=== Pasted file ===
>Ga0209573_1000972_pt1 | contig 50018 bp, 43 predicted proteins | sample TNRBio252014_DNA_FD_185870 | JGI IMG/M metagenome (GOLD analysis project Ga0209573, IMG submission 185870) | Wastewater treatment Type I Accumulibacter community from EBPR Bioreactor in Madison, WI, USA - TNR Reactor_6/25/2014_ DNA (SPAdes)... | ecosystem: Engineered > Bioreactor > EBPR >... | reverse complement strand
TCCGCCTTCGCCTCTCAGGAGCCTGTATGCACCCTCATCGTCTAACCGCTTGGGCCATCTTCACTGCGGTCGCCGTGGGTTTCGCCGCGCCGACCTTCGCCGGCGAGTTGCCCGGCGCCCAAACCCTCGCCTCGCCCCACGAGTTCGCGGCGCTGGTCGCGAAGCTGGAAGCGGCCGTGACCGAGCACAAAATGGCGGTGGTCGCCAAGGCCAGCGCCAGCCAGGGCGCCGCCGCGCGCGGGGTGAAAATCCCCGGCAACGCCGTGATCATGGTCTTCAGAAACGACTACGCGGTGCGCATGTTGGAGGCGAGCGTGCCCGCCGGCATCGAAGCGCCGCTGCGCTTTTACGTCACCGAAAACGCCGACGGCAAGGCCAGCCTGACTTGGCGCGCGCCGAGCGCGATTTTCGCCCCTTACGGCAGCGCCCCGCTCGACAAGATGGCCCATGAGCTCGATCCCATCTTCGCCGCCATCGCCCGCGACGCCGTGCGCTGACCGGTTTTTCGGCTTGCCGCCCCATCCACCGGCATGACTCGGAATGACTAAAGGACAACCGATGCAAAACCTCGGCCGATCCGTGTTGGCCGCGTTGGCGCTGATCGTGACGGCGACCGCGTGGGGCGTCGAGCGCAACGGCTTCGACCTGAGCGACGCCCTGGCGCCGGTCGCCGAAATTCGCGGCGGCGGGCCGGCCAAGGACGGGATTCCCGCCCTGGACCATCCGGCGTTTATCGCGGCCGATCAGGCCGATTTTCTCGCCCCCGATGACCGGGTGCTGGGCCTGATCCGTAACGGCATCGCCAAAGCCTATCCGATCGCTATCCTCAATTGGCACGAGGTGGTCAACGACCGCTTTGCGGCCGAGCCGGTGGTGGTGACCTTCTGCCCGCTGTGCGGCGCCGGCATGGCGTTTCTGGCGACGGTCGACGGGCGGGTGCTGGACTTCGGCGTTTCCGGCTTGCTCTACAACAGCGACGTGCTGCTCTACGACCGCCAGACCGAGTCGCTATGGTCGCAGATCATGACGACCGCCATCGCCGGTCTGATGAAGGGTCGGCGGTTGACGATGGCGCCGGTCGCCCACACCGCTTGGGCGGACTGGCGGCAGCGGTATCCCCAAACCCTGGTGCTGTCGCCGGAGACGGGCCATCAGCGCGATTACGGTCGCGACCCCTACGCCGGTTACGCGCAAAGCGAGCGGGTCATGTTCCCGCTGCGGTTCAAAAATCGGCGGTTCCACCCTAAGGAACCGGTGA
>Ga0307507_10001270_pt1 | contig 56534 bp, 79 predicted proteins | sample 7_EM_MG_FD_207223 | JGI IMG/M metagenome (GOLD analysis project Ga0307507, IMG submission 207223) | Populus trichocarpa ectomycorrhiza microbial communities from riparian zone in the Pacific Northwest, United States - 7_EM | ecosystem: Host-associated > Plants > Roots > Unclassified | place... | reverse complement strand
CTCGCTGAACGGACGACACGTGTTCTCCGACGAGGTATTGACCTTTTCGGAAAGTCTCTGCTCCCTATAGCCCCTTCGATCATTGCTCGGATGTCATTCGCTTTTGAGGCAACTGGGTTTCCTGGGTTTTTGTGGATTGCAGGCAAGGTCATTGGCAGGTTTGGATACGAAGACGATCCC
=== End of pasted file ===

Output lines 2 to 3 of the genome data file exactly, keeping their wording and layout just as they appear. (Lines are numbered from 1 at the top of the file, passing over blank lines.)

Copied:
TCCGCCTTCGCCTCTCAGGAGCCTGTATGCACCCTCATCGTCTAACCGCTTGGGCCATCTTCACTGCGGTCGCCGTGGGTTTCGCCGCGCCGACCTTCGCCGGCGAGTTGCCCGGCGCCCAAACCCTCGCCTCGCCCCACGAGTTCGCGGCGCTGGTCGCGAAGCTGGAAGCGGCCGTGACCGAGCACAAAATGGCGGTGGTCGCCAAGGCCAGCGCCAGCCAGGGCGCCGCCGCGCGCGGGGTGAAAATCCCCGGCAACGCCGTGATCATGGTCTTCAGAAACGACTACGCGGTGCGCATGTTGGAGGCGAGCGTGCCCGCCGGCATCGAAGCGCCGCTGCGCTTTTACGTCACCGAAAACGCCGACGGCAAGGCCAGCCTGACTTGGCGCGCGCCGAGCGCGATTTTCGCCCCTTACGGCAGCGCCCCGCTCGACAAGATGGCCCATGAGCTCGATCCCATCTTCGCCGCCATCGCCCGCGACGCCGTGCGCTGACCGGTTTTTCGGCTTGCCGCCCCATCCACCGGCATGACTCGGAATGACTAAAGGACAACCGATGCAAAACCTCGGCCGATCCGTGTTGGCCGCGTTGGCGCTGATCGTGACGGCGACCGCGTGGGGCGTCGAGCGCAACGGCTTCGACCTGAGCGACGCCCTGGCGCCGGTCGCCGAAATTCGCGGCGGCGGGCCGGCCAAGGACGGGATTCCCGCCCTGGACCATCCGGCGTTTATCGCGGCCGATCAGGCCGATTTTCTCGCCCCCGATGACCGGGTGCTGGGCCTGATCCGTAACGGCATCGCCAAAGCCTATCCGATCGCTATCCTCAATTGGCACGAGGTGGTCAACGACCGCTTTGCGGCCGAGCCGGTGGTGGTGACCTTCTGCCCGCTGTGCGGCGCCGGCATGGCGTTTCTGGCGACGGTCGACGGGCGGGTGCTGGACTTCGGCGTTTCCGGCTTGCTCTACAACAGCGACGTGCTGCTCTACGACCGCCAGACCGAGTCGCTATGGTCGCAGATCATGACGACCGCCATCGCCGGTCTGATGAAGGGTCGGCGGTTGACGATGGCGCCGGTCGCCCACACCGCTTGGGCGGACTGGCGGCAGCGGTATCCCCAAACCCTGGTGCTGTCGCCGGAGACGGGCCATCAGCGCGATTACGGTCGCGACCCCTACGCCGGTTACGCGCAAAGCGAGCGGGTCATGTTCCCGCTGCGGTTCAAAAATCGGCGGTTCCACCCTAAGGAACCGGTGA
>Ga0307507_10001270_pt1 | contig 56534 bp, 79 predicted proteins | sample 7_EM_MG_FD_207223 | JGI IMG/M metagenome (GOLD analysis project Ga0307507, IMG submission 207223) | Populus trichocarpa ectomycorrhiza microbial communities from riparian zone in the Pacific Northwest, United States - 7_EM | ecosystem: Host-associated > Plants > Roots > Unclassified | place... | reverse complement strand